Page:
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									                        International Development at the IIIS
                                 Annual Report 2007
In 2007, the Institute for International Integration Studies (IIIS) has broadened its research agenda
to include the economic growth and poverty reduction challenges of developing countries. With
the support of a significant philanthropic donation, the IIIS, along with the School of Social
Sciences and Philosophy and the School of Business, has appointed two new professors:
Professor      of     International       Business     and       Development           Frank         Barry
and Professor of International Financial Economics
and         Development         Patrick        Honohan
(http://www.tcd.ie/Economics/staff/phonohan).          In
addition, two new Senior Research Officers for
International Development, Sharon Jackson and
Michael King, were appointed in 2006 and 2007
respectively. When combined with Trinity’s existing          Professor Patrick Honohan (left) and Professor
                                                                 Frank Barry (right) – Trinity’s two newly
expertise, these appointments have facilitated a                  appointed Professors of International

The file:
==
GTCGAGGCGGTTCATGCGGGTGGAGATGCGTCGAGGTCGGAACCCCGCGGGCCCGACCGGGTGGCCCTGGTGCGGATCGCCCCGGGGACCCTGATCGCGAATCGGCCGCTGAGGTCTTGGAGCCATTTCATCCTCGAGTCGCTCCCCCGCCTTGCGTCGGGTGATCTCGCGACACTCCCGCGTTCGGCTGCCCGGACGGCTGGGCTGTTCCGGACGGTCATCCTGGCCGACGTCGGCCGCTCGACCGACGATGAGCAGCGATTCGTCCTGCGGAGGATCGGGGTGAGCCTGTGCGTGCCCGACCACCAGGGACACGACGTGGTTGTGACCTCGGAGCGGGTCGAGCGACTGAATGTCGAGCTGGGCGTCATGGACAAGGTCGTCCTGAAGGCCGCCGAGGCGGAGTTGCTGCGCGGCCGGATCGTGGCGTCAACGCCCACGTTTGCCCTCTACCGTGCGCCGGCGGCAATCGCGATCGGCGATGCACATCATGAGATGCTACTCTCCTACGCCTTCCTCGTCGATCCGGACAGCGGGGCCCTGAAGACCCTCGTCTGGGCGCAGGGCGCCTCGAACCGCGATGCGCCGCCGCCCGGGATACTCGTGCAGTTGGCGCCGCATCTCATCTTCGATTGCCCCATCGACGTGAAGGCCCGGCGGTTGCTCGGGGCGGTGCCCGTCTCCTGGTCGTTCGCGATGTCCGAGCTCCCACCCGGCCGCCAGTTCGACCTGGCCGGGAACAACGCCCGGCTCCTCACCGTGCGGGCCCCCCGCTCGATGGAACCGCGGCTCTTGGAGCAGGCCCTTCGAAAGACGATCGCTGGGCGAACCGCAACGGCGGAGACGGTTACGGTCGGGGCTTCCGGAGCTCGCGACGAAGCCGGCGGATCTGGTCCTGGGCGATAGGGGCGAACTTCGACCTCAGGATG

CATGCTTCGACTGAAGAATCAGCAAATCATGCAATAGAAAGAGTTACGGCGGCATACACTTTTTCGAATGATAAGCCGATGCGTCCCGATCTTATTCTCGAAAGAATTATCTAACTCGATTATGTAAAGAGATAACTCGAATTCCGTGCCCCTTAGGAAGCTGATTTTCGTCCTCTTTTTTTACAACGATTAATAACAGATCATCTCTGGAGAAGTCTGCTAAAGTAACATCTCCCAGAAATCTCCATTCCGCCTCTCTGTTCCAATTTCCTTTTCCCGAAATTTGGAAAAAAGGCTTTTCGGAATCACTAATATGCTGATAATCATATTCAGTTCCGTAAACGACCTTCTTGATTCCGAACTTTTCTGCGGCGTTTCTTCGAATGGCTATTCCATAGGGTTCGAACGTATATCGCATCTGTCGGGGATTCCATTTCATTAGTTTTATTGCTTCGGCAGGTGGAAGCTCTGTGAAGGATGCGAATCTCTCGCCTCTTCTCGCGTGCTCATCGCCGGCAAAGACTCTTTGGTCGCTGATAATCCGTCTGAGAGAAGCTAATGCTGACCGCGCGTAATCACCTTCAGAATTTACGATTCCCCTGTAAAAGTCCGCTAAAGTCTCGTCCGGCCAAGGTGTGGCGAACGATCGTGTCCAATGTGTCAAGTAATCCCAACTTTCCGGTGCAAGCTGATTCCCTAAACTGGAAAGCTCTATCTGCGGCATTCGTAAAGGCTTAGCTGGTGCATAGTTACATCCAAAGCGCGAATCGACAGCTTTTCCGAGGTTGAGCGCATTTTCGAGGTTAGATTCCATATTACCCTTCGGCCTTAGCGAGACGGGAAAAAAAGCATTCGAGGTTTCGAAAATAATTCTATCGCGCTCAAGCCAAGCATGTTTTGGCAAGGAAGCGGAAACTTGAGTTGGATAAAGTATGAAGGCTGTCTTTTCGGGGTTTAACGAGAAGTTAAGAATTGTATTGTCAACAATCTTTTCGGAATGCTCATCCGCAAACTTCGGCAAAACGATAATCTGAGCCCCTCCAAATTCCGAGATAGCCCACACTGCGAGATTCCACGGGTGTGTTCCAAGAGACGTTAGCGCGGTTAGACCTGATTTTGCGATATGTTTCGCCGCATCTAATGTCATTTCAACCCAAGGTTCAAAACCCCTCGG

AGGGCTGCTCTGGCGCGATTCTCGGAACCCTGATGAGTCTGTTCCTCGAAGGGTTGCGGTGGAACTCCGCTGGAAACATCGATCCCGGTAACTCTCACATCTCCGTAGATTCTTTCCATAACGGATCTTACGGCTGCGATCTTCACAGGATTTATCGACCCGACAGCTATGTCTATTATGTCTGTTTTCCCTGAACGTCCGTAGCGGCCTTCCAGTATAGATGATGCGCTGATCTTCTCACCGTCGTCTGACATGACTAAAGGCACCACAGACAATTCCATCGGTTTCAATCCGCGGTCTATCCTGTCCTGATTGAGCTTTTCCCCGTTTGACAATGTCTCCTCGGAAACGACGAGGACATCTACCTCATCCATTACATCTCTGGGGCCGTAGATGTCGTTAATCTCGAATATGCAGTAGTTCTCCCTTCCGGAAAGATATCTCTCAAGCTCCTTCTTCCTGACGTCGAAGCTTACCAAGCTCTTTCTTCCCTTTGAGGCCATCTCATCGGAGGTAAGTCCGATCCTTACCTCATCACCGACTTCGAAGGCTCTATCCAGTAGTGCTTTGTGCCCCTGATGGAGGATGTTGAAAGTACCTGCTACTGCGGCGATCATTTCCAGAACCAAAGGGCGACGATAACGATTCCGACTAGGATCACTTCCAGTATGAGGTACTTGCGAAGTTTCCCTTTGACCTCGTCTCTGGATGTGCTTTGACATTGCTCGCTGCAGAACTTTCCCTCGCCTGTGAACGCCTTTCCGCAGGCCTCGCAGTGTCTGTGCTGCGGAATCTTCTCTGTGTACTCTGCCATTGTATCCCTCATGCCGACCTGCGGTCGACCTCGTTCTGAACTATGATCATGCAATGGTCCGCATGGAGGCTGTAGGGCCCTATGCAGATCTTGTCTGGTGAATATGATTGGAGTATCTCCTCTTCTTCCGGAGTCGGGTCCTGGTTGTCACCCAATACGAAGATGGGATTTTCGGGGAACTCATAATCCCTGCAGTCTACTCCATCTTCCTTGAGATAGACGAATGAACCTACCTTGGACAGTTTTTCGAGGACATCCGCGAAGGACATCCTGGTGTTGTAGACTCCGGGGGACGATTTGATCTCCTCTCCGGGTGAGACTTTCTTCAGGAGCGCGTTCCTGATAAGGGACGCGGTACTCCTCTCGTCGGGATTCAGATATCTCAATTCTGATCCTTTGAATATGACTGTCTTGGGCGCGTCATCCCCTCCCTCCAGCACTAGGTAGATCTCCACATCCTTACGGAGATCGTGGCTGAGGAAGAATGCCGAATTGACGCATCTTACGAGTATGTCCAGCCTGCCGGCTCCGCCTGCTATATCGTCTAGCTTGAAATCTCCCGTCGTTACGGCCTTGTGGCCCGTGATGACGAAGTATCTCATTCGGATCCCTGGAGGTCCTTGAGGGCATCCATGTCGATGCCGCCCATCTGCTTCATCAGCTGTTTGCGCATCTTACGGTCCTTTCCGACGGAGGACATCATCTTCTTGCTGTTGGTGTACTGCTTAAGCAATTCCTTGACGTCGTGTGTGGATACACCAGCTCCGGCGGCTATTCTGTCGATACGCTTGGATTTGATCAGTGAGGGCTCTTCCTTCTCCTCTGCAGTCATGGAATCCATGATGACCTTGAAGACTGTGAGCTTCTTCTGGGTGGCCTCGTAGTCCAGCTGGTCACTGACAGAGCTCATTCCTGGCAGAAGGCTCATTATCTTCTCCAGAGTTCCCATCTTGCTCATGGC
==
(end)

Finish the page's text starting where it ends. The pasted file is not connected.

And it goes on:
Development gave their inaugural lectures on
number of significant research projects addressing            3rd April 2008. The event was chaired by the
                                                                 CEO of Concern, Tom Arnold (centre).
finance for development, lessons from Ireland’s
experience of globalisation and policy coherence for development (PCD). Additional areas of
international development research based at the IIIS include international business, institutional
capacity and development, international debt and gender and HIV/AIDS. Each of these research
projects is making a unique contribution to Ireland’s support for the millennium development
goals (MDGs).

Finance for Development